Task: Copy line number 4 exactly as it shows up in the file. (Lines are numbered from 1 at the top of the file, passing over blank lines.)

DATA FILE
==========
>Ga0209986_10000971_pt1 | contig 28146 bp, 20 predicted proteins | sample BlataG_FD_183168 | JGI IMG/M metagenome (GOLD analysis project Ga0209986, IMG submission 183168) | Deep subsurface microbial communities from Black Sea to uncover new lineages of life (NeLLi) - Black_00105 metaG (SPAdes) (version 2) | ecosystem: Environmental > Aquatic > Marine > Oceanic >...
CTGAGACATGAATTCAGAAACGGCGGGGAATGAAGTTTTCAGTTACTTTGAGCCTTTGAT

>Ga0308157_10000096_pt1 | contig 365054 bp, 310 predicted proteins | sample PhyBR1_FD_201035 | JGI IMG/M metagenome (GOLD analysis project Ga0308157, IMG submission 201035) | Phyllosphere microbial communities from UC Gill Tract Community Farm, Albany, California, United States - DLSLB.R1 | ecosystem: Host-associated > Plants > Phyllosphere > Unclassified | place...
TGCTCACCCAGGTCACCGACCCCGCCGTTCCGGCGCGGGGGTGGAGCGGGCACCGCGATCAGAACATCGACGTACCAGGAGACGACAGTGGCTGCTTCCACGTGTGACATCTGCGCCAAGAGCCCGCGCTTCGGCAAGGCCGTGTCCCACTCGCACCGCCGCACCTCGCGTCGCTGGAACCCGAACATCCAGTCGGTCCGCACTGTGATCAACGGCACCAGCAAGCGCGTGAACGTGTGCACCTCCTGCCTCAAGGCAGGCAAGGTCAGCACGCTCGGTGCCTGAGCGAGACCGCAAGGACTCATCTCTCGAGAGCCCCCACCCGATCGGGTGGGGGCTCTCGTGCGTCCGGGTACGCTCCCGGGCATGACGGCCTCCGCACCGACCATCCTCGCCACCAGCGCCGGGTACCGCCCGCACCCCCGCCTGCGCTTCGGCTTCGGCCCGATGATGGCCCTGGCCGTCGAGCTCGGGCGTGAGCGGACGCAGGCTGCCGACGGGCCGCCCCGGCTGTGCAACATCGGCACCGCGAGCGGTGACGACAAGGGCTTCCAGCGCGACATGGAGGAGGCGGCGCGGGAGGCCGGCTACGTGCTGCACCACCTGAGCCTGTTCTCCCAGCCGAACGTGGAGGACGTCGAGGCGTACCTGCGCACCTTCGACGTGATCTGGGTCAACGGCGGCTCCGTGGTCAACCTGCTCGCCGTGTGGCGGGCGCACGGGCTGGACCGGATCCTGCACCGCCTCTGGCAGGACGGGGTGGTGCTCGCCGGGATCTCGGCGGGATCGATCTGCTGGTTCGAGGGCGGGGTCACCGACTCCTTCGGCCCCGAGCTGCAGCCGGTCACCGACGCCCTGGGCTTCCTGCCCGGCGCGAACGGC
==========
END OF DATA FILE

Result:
TGCTCACCCAGGTCACCGACCCCGCCGTTCCGGCGCGGGGGTGGAGCGGGCACCGCGATCAGAACATCGACGTACCAGGAGACGACAGTGGCTGCTTCCACGTGTGACATCTGCGCCAAGAGCCCGCGCTTCGGCAAGGCCGTGTCCCACTCGCACCGCCGCACCTCGCGTCGCTGGAACCCGAACATCCAGTCGGTCCGCACTGTGATCAACGGCACCAGCAAGCGCGTGAACGTGTGCACCTCCTGCCTCAAGGCAGGCAAGGTCAGCACGCTCGGTGCCTGAGCGAGACCGCAAGGACTCATCTCTCGAGAGCCCCCACCCGATCGGGTGGGGGCTCTCGTGCGTCCGGGTACGCTCCCGGGCATGACGGCCTCCGCACCGACCATCCTCGCCACCAGCGCCGGGTACCGCCCGCACCCCCGCCTGCGCTTCGGCTTCGGCCCGATGATGGCCCTGGCCGTCGAGCTCGGGCGTGAGCGGACGCAGGCTGCCGACGGGCCGCCCCGGCTGTGCAACATCGGCACCGCGAGCGGTGACGACAAGGGCTTCCAGCGCGACATGGAGGAGGCGGCGCGGGAGGCCGGCTACGTGCTGCACCACCTGAGCCTGTTCTCCCAGCCGAACGTGGAGGACGTCGAGGCGTACCTGCGCACCTTCGACGTGATCTGGGTCAACGGCGGCTCCGTGGTCAACCTGCTCGCCGTGTGGCGGGCGCACGGGCTGGACCGGATCCTGCACCGCCTCTGGCAGGACGGGGTGGTGCTCGCCGGGATCTCGGCGGGATCGATCTGCTGGTTCGAGGGCGGGGTCACCGACTCCTTCGGCCCCGAGCTGCAGCCGGTCACCGACGCCCTGGGCTTCCTGCCCGGCGCGAACGGC